Artist guides class to cre­ate lino art­work

Pilbara News - - Pilbara News - Ben Leahy

■ Hed­land craft lovers got a jump on the Christ­mas rush last month by cre­at­ing their own greet­ing cards in a spe­cial Hed­land Arts Coun­cil class.

Guided by award-win­ning artist Amanda Firenze Pent­ney, the HARTZ mem­bers carved their per­son­alised de­signs into linoleum tiles, be­fore ap­ply­ing ink and print­ing the images on to Christ­mas cards.

Firenze Pent­ney said the cards were a great ex­am­ple of why print­ing was ter­rific for art be­gin­ners.

“There is noth­ing high­brow or so­phis­ti­cated about lino print­ing and that’s why I like it,” she said. “It is prac­ti­cal and easy and th­ese guys here to­day can take their de­signs away and restamp them ev­ery year if they want to.”

Even if lino print­ing is un­so­phis­ti­cated, it has not stopped Firenze Pent­ney from us­ing the tech­nique to cre­ate stun­ning art­works.

Last week, she trav­elled to Mil­dura as a short­listed fi­nal­ist in the Aus­tralian Print Tri­en­nial Prize.

To reach the short­list, she was named among the best from a field of 175 en­tries from around the world.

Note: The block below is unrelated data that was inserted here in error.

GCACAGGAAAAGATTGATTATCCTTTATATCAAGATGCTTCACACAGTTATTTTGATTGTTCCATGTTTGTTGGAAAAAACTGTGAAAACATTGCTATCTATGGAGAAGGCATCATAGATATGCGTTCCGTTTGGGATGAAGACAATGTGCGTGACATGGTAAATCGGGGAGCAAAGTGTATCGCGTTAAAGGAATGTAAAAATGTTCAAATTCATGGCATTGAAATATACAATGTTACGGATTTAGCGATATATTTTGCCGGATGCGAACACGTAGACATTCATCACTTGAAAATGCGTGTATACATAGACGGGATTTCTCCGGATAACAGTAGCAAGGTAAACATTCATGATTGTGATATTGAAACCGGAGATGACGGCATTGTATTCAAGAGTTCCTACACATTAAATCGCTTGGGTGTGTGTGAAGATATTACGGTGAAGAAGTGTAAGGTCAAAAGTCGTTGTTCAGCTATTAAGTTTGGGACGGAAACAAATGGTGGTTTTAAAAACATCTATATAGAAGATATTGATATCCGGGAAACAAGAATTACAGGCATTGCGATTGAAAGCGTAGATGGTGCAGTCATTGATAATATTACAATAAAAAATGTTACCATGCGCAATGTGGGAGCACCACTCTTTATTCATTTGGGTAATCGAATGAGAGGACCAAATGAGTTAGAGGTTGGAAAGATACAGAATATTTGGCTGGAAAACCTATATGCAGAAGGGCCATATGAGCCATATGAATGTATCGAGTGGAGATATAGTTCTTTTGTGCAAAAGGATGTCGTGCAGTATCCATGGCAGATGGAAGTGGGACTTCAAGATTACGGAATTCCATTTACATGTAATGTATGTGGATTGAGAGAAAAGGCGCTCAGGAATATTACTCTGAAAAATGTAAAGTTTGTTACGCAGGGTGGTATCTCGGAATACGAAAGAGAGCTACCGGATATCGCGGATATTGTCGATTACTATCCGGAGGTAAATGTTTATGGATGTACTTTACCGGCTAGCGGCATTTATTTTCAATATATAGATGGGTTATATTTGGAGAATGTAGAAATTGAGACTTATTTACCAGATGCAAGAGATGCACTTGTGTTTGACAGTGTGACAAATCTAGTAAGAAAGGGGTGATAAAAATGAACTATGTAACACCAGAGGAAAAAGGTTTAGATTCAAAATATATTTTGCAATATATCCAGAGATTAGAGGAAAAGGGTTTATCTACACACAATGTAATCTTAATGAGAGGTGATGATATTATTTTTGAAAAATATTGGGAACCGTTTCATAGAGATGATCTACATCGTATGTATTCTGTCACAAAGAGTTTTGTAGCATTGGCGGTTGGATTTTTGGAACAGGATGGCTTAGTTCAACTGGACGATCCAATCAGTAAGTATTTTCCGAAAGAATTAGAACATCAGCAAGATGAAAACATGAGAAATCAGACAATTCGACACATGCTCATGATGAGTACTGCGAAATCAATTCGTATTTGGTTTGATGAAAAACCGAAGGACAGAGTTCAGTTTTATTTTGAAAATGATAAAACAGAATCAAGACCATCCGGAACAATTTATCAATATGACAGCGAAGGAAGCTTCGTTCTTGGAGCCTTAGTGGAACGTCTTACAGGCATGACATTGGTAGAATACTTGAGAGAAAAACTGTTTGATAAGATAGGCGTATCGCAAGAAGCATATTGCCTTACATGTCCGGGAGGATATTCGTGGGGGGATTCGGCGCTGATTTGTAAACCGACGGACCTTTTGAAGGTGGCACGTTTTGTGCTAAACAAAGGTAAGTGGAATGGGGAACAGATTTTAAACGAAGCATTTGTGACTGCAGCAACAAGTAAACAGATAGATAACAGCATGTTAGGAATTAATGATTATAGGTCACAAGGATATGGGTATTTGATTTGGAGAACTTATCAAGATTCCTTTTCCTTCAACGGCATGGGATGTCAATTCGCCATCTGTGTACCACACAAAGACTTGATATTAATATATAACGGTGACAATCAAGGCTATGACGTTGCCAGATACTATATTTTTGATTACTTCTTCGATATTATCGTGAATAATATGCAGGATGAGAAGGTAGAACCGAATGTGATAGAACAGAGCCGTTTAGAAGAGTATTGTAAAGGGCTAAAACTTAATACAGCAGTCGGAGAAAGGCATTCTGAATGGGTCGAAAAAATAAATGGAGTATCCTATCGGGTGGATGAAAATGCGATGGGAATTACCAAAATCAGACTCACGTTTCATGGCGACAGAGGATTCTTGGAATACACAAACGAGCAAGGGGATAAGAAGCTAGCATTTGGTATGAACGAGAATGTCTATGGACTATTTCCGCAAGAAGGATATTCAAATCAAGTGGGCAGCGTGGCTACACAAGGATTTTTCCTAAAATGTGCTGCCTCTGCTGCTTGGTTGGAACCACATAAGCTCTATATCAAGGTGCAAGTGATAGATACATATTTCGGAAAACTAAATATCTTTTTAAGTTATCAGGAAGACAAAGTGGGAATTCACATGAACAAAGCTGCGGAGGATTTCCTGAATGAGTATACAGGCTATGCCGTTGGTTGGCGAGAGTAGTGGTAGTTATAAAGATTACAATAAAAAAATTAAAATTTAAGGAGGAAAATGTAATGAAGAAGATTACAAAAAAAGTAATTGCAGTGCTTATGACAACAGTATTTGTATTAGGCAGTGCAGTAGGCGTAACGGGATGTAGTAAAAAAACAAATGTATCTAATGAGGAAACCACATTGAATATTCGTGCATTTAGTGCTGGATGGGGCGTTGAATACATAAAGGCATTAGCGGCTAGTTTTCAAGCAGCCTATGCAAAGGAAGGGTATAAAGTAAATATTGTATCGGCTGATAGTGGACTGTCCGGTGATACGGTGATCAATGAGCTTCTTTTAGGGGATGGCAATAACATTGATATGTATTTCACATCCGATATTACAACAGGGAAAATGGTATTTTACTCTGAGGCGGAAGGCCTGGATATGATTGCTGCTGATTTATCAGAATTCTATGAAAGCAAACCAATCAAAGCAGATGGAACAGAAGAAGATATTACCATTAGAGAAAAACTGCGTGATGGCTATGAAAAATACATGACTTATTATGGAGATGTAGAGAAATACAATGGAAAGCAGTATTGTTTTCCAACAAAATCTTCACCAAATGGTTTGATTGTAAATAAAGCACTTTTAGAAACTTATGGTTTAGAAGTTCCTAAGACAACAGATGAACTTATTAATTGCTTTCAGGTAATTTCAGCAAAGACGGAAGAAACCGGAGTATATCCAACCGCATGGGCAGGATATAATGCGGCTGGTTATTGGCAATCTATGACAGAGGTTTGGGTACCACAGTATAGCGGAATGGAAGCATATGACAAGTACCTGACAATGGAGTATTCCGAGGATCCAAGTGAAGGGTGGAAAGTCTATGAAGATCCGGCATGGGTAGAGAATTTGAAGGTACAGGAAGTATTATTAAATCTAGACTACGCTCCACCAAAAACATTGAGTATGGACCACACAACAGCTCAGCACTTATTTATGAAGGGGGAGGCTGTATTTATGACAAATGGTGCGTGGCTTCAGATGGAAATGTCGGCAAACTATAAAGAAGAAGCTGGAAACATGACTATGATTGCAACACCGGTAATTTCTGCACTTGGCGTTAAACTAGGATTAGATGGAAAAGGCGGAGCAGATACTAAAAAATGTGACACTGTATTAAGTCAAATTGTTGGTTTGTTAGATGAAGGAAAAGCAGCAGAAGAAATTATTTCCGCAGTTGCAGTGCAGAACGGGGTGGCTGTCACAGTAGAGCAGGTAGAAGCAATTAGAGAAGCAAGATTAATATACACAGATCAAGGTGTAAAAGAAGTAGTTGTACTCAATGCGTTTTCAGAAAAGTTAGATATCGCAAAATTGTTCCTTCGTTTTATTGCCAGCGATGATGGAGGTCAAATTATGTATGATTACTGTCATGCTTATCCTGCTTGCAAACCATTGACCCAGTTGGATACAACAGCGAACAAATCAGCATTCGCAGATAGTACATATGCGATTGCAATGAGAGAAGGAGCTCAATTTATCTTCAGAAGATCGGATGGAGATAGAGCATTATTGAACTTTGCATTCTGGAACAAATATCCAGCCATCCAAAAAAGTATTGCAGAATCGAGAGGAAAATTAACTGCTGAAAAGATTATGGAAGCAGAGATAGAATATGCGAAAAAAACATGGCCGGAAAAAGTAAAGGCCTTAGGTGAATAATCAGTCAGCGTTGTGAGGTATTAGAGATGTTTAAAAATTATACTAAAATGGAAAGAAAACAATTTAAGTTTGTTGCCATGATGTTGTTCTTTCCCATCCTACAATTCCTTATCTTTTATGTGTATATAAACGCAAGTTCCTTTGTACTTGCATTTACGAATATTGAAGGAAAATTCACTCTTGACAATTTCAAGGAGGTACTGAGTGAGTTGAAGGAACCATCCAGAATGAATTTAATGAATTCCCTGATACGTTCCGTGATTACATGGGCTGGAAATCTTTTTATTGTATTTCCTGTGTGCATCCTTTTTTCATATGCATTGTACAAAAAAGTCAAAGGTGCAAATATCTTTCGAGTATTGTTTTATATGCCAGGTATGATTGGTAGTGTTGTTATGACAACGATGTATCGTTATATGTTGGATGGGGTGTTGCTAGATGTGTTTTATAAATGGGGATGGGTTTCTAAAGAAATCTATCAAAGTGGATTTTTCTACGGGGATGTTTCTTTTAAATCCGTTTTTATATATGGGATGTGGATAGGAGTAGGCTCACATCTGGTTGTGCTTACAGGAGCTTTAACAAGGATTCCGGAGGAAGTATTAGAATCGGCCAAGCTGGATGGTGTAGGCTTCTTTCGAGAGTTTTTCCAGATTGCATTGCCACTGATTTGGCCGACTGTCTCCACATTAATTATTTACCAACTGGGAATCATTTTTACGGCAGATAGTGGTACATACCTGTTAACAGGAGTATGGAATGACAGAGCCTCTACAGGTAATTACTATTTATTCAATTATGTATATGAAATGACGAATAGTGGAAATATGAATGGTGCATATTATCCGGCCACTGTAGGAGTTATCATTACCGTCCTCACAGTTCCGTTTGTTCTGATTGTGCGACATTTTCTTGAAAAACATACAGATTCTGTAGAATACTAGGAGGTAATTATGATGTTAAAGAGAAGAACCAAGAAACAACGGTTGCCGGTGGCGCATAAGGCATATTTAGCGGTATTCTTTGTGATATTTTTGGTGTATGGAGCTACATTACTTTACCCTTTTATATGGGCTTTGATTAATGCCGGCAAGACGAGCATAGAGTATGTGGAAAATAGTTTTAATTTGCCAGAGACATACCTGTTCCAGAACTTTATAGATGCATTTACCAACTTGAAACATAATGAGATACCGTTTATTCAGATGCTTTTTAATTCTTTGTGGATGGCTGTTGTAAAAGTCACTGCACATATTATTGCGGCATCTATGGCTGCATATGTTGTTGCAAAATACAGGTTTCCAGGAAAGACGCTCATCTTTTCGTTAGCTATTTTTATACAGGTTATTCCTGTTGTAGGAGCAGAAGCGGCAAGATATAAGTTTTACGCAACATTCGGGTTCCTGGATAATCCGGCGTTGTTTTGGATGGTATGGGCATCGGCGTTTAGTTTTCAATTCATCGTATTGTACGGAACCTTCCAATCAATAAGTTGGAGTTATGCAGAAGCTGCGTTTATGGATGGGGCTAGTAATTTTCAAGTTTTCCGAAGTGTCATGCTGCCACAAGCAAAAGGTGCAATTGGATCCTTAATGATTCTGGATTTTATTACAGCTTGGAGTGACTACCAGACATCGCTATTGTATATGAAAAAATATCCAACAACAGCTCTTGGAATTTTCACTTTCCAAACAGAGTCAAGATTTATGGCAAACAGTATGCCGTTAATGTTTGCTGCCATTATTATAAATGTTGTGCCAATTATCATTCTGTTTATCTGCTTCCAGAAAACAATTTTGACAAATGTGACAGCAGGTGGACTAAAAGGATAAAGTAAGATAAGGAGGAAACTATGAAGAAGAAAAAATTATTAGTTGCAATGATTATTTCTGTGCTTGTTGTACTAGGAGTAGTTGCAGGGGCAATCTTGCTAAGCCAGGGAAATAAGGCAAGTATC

She also won the Hed­land Art Awards sculp­ture cat­e­gory in Au­gust when she used lino print­ing to cre­ate the book My Street. In My Street, Firenze Pent­ney printed images of 29 houses she had lived in dur­ing her life, ac­com­pa­nied by writ­ten sto­ries and rec­ol­lec­tions.

She said cre­at­ing the book was cathar­tic.

“It was a re­ally amaz­ing, emo­tional jour­ney,” she said.

“Usu­ally it was the sense of free­dom or se­cu­rity that was as­so­ci­ated with that house at that time which made them spe­cial,” she said.

Firenze Pent­ney only dis­cov­ered lino print­ing in Hed­land when she at­tended a two-nightsa-week Pil­bara In­sti­tute arts course.

She spent the next few years cre­at­ing pop­u­lar card and can­vas print de­signs, which she sold at the West End Mar­kets, Port Hed­land Vis­i­tor Cen­tre and other out­lets.

This year, she se­cured Fed­eral Gov­ern­ment fund­ing with the help of the WA Coun­try Arts and HARTZ to de­velop her skills as an artist.

Firenze Pent­ney has now shut down her print de­sign busi­ness to fo­cus on her art.

She said she found it hard to be­lieve she had gone from a begin­ner to a pro­fes­sional artist.

“It has been a hard (jour­ney), but it has shown me so much about my­self,” she said.

Pic­ture: Pe­tula Riches

Amanda Firenze Pent­ney.

Newspapers in English

Newspapers from Australia

© PressReader. All rights reserved.